Keeping up with car maintenance
Pat Goss is a longtime master technician and owner of Goss’ Garage in Seabrook, Maryland, as well as co-host of the PBS television show "MotorWeek."
Timely seasonal car maintenance does more than keep your vehicle running smoothly. It will save you money in both the short and long term because you are
improving your vehicle’s trade-in value, getting the most out of its mileage and preventing costly repairs down the road. In addition to keeping cash in
your pocket, holding to a regular car maintenance schedule and using quality products can help you stay safe through even the worst conditions. Preventive maintenance plays a big role in staying safe –
according to the National Highway Traffic Safety Administration, about one in eight crashes can be attributed to mechanical defects due to neglected car
To avoid costly repairs and ensure your safety, prepare for harsh conditions in advance by following a few simple guidelines:
- Tune-ups: Get a full engine tune-up, as outlined in your owner’s manual.
- Fix the brakes: Don’t postpone needed brake work. Avoiding brake repair can be extremely dangerous, and if you procrastinate, you may end up damaging
your rotors and incurring considerably more repair cost.
- Get an oil change: Motor oil is the lifeblood of every vehicle. Replacing your current oil with a synthetic product that is specifically designed for
longer oil change intervals, such as Mobil 1™ Extended Performance, helps to extend the life of your car. It is guaranteed to protect critical engine parts for up to
15,000 miles. Bear in mind, if you plan to go longer between oil changes, it is vital to follow the maintenance schedule for service to your brakes, tires,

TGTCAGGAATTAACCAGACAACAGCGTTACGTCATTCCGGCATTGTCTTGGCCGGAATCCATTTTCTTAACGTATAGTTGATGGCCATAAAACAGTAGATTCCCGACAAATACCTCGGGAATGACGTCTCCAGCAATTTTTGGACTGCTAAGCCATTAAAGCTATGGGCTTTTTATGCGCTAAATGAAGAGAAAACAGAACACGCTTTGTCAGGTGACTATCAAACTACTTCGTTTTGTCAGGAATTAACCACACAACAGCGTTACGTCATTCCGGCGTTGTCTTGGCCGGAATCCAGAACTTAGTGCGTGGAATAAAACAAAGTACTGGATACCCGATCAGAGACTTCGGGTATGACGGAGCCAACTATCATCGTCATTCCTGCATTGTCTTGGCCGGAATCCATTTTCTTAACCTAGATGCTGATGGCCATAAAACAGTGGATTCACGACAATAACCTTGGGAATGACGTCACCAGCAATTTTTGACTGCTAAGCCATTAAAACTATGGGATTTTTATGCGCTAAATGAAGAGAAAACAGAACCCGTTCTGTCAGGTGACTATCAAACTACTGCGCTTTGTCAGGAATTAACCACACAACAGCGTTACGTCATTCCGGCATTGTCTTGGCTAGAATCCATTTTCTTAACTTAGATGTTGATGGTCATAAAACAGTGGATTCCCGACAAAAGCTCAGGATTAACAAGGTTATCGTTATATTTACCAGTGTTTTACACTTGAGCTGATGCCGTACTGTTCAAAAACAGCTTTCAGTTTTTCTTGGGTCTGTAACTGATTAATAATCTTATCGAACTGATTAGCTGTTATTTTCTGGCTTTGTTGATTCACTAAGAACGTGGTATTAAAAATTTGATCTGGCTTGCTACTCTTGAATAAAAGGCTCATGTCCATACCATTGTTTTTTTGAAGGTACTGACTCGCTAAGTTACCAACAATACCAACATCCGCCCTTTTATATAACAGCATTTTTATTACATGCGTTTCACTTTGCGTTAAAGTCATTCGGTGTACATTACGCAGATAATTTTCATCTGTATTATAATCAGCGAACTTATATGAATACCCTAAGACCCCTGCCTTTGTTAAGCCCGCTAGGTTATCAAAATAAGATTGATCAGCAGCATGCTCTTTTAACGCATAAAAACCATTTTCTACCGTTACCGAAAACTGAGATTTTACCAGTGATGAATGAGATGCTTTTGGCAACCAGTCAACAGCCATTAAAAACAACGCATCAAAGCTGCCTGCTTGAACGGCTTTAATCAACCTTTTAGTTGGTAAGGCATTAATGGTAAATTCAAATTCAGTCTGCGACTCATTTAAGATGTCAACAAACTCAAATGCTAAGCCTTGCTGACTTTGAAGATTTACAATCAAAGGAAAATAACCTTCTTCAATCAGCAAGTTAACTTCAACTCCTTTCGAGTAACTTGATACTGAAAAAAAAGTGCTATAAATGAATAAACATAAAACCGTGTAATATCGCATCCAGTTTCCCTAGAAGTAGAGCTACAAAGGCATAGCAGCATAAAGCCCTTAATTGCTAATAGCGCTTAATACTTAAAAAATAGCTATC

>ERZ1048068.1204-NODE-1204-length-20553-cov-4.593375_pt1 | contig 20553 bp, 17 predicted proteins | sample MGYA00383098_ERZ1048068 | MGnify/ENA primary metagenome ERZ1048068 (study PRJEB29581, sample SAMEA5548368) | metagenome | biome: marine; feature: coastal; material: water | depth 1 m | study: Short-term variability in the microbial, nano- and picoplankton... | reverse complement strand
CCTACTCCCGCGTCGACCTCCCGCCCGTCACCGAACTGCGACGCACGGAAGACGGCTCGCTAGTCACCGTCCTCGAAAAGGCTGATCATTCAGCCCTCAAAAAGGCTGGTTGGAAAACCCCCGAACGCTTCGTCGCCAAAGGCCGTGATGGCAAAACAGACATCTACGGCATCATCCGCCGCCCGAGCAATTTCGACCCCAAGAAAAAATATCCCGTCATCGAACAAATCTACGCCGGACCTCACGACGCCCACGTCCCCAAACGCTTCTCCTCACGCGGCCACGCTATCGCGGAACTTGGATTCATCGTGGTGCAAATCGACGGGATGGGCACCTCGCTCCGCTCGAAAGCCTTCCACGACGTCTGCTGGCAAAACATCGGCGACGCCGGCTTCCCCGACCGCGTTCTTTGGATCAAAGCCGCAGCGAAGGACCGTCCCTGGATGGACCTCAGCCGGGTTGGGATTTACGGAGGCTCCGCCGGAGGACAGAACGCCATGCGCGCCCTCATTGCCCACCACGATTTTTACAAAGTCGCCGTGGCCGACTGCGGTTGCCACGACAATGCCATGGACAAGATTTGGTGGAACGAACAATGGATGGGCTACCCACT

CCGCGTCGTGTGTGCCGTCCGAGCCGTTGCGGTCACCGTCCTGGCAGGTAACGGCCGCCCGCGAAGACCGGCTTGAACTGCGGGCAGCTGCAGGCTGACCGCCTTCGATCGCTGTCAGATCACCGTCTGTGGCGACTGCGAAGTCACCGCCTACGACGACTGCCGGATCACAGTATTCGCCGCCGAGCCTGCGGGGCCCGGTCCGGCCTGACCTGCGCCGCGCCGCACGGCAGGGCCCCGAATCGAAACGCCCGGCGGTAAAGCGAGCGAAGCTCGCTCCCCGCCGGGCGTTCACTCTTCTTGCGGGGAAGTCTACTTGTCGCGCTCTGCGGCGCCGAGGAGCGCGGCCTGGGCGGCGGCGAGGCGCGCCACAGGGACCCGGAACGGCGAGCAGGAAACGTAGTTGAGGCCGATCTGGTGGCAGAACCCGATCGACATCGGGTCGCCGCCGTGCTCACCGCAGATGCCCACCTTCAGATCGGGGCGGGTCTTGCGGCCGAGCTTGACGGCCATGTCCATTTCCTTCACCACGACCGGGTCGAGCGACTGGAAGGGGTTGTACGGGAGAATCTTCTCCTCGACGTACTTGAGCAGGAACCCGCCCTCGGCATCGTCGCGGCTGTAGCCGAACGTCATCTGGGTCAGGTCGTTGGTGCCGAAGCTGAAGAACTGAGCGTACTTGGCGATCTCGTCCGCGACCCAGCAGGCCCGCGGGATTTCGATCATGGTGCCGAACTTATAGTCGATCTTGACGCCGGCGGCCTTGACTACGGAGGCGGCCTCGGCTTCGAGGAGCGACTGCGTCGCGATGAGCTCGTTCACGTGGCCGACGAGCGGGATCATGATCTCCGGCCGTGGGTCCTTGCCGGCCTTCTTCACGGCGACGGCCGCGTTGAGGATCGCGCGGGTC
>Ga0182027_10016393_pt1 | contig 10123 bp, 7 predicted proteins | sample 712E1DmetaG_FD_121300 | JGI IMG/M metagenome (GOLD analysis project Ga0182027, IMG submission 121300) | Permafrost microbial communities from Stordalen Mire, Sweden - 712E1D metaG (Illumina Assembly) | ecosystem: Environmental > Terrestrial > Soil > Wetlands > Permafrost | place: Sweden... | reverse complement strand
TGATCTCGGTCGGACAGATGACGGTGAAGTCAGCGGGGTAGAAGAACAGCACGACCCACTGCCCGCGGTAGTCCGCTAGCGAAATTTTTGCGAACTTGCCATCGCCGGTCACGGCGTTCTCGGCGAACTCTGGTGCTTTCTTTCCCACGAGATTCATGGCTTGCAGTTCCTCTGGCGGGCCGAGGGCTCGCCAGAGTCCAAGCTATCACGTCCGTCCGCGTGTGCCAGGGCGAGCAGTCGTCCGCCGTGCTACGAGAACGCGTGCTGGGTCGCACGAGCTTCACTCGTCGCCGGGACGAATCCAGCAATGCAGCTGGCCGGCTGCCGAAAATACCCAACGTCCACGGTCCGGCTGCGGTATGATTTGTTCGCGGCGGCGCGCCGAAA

battery and other systems.
Mid to late fall
- Check the battery: If a battery is older than four years, it may not work well in cold weather. When in doubt, replace it.
- Check filters, coolants and hoses: Make sure all filters (oil, gas and air) are in good condition. Check the coolant and thermostat to ensure proper
engine warm-up, and make sure your heater and defroster work. Coolant should be changed every two years, though the extended-life coolants used in many
newer vehicles last about five years. Check for leaking or soft hoses and replace as needed.
- Emergencies: Put together an emergency kit containing gloves, boots, blankets, flares, a small shovel, sand or kitty litter (handy for providing traction
on slippery surfaces), tire chains, a flashlight and a cell phone. You may also want to put a few “high-energy” snacks in your glove box.
- Tire pressure: Check tires for excessive wear and proper inflation. Be careful not to underinflate or overinflate tires. Low pressure increases wear and
fuel consumption, while too much pressure can reduce traction, especially in icy conditions. As the weather gets cooler, your air pressure decreases.
- Icy windows and locks: Make sure to have window ice scrapers and deicers available. Also make sure your windshield wipers and front and rear defrosters
are working properly. A deicer for door locks is also useful.
- Slow down: Do not exceed speed limits and keep safe driving distances. Unnecessary speedups, slowdowns and stops can decrease fuel economy by up to two miles per gallon. Avoid gas-wasting jackrabbit starts, and pace your driving to help avoid the need for sudden stops, which is
especially critical during wet and icy road conditions.
- Vehicle warm-up: To ensure proper engine oil flow and lubrication, allow your engine to idle for a few seconds before driving in cold weather, and drive
slowly for the first few miles until the oil is fully warmed up. In addition to being good for your engine, this practice reduces emissions and saves fuel.
There’s no reason to put off what you can accomplish today – and why wait until it’s bitter cold outside? Your car will be more reliable throughout the
winter if properly cared for in the fall months.